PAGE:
Registered clubs who earn $1million or more in gaming machine profit each year are taxed through the ClubGRANTS scheme.
The scheme enables a club’s participation, support, and leadership within their local area by providing funding for projects, services, and programs that benefit their community.
Your ClubGRANTS annual return can be submitted from 1 September to 6 September.
You can submit your return using the new online ClubGRANTS portal which you can access via the MAXsys website. You will be able to access the portal from 17 July to input your gaming machine financial information, before submitting your return between 1 September and 6 September.
Maxgaming will send an email to eligible clubs with login details to the MAXsys website. Once you are logged in you will be able to use the new ClubGRANTS portal from 17 July. If you are unable to access the portal call the MAX DMS team on 1800 307 551 or email email@example.com.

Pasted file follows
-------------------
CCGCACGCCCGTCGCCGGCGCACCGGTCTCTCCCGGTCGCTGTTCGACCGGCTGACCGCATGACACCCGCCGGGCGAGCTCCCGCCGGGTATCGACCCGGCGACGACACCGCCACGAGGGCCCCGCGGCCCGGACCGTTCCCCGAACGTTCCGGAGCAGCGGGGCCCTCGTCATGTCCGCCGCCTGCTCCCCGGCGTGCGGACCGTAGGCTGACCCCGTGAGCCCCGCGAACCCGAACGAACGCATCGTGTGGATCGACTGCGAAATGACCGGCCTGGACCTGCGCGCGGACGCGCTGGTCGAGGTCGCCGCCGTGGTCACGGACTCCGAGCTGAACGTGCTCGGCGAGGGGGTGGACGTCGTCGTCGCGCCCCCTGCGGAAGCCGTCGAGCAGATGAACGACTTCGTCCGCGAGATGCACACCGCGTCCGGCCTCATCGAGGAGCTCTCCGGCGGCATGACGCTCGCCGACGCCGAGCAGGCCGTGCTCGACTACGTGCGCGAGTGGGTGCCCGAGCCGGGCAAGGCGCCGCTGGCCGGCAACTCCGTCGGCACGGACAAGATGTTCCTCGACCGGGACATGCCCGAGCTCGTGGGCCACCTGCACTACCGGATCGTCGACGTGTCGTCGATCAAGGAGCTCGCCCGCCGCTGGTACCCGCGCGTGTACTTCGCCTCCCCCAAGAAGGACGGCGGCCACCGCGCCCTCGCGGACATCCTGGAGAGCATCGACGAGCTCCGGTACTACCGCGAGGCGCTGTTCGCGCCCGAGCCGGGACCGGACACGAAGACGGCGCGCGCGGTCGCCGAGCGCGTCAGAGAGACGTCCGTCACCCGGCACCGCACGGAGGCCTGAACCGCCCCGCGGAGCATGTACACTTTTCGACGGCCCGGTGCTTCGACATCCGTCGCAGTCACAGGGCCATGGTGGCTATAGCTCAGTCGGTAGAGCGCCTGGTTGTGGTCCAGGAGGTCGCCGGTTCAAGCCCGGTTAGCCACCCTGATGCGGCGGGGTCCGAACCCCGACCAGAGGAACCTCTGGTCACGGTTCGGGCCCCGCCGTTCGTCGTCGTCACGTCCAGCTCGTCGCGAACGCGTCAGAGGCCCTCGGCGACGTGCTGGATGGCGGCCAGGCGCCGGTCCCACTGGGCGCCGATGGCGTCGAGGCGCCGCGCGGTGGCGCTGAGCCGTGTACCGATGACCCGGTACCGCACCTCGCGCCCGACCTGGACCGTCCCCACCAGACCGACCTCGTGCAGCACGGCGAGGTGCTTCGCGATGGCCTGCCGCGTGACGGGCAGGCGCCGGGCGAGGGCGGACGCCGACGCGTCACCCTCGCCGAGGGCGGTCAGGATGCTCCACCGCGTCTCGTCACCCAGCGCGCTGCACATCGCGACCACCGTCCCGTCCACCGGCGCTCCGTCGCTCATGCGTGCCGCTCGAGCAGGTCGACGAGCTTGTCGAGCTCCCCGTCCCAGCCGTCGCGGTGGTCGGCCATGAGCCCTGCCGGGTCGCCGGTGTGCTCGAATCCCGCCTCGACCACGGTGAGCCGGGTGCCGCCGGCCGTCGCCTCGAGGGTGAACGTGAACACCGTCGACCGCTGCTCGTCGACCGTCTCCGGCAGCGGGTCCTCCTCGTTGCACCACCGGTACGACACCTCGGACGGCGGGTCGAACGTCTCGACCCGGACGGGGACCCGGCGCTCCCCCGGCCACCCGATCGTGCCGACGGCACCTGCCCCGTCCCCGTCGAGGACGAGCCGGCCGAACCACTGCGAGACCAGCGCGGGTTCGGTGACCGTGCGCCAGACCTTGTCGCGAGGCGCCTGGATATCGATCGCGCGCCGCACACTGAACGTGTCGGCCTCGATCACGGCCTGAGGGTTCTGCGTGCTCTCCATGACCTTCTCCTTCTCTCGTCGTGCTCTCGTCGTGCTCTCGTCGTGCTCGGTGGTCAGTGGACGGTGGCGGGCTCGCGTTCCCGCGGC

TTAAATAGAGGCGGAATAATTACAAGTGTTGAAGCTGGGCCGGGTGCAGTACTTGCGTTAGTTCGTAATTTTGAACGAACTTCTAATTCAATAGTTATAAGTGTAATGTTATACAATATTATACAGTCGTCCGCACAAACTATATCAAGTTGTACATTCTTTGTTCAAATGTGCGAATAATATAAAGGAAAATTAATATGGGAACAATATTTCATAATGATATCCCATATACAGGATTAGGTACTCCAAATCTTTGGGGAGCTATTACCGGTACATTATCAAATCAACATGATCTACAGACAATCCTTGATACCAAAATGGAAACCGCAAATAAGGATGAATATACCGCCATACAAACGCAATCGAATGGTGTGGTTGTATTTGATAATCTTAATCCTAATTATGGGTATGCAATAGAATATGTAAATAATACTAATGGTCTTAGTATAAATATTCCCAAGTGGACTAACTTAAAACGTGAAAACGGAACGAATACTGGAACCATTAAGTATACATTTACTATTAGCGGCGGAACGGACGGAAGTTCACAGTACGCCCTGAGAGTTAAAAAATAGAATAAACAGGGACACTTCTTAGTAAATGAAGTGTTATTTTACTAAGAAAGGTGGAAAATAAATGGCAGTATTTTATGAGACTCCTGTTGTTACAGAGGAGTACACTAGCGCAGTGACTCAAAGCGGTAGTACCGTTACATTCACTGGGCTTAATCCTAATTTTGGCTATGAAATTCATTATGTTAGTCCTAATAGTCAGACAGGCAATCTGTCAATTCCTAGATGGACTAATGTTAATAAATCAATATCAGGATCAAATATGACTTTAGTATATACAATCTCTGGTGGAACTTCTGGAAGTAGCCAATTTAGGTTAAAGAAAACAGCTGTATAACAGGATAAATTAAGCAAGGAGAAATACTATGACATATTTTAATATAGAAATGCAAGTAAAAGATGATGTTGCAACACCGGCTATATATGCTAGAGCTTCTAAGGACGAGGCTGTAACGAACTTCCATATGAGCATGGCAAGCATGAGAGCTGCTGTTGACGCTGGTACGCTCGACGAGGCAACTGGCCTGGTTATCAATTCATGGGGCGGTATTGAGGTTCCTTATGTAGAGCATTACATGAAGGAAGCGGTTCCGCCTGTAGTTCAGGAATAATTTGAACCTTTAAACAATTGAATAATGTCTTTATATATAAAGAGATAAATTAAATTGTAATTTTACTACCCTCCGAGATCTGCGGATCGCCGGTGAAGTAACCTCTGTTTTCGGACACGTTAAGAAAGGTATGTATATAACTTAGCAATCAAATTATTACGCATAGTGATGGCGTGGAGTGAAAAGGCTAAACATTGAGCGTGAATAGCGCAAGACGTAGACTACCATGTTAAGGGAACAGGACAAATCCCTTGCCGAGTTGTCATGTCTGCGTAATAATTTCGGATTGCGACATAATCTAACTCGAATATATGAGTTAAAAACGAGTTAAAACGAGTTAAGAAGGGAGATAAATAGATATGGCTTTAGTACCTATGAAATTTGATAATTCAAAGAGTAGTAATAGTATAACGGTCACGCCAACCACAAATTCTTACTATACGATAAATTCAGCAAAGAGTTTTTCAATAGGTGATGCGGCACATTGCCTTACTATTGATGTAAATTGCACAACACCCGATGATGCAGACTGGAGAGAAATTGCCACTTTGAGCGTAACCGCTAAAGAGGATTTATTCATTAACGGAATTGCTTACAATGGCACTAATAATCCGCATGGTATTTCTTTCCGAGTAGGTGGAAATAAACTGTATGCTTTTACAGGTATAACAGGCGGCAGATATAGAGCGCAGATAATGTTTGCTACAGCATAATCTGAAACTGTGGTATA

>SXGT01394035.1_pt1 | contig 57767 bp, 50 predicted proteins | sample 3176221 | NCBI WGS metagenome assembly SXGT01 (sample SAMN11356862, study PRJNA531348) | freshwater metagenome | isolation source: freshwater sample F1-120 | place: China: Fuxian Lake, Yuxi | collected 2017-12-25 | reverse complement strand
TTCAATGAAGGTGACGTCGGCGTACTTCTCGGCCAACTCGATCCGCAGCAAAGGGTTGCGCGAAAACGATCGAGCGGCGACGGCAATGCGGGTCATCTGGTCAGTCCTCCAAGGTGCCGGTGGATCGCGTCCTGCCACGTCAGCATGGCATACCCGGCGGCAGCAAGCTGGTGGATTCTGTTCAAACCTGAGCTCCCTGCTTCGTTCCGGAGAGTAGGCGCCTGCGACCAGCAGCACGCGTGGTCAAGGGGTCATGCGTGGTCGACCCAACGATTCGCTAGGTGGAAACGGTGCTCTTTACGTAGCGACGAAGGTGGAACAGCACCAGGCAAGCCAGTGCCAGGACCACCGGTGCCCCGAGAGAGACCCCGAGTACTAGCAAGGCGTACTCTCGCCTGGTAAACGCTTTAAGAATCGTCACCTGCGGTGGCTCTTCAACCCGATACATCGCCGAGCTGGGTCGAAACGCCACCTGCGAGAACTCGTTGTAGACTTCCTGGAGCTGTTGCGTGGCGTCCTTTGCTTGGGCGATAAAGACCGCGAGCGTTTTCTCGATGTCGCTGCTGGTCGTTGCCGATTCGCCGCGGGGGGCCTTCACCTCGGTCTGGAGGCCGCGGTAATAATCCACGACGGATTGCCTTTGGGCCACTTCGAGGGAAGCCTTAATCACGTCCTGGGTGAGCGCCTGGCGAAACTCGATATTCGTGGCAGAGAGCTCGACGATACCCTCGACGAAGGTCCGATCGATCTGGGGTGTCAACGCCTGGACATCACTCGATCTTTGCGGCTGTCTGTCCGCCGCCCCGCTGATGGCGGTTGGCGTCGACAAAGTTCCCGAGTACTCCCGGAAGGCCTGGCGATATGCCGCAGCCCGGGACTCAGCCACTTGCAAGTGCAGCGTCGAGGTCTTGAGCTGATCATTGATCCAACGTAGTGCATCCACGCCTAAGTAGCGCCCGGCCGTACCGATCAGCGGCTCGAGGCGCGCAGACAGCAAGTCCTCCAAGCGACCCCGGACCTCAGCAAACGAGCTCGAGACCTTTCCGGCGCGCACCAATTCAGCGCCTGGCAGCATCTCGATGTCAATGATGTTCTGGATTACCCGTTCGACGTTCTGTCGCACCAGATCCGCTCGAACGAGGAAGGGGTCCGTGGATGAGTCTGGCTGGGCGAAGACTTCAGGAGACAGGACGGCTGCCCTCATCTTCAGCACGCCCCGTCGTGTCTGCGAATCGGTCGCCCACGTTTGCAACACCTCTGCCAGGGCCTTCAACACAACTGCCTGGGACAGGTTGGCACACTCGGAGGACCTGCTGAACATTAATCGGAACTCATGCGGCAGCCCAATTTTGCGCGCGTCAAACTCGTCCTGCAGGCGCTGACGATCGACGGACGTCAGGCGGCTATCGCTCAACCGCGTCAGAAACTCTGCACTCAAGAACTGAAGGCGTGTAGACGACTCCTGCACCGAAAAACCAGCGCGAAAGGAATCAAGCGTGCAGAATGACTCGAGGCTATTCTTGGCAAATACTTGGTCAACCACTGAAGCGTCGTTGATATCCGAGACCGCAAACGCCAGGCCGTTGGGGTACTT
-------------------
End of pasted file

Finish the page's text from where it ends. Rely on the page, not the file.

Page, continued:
If you do not lodge your return by the 6 September due date, any gaming machine profit exceeding $1 million during the tax period will be taxed at the additional rate of 1.85 percent.
No. Club contributions to the Category 3 fund are automatically allocated by the Government from the gaming machine tax that a club pays each year.
Category 3 is now known as Infrastructure Grants and is managed by the Office of Responsible Gambling.
Yes. For example, if an employee is carrying out work on a facility which is associated with a club's core activity, like work on a club's bowling green or golf course, a club can claim a tax rebate under Category 2 for the wages paid to carry out the maintenance.
Read: paragraph 2.2 of the ClubGRANTS guidelines (PDF 423.9 KB)
Yes. All clubs can allocate Category 2 expenditure for professional sport purposes including the National Rugby League. However, monetary payments to professional or semi-professional sports people, their coaches, and managers are not claimable.
Yes. Clubs can provide funding for community sport.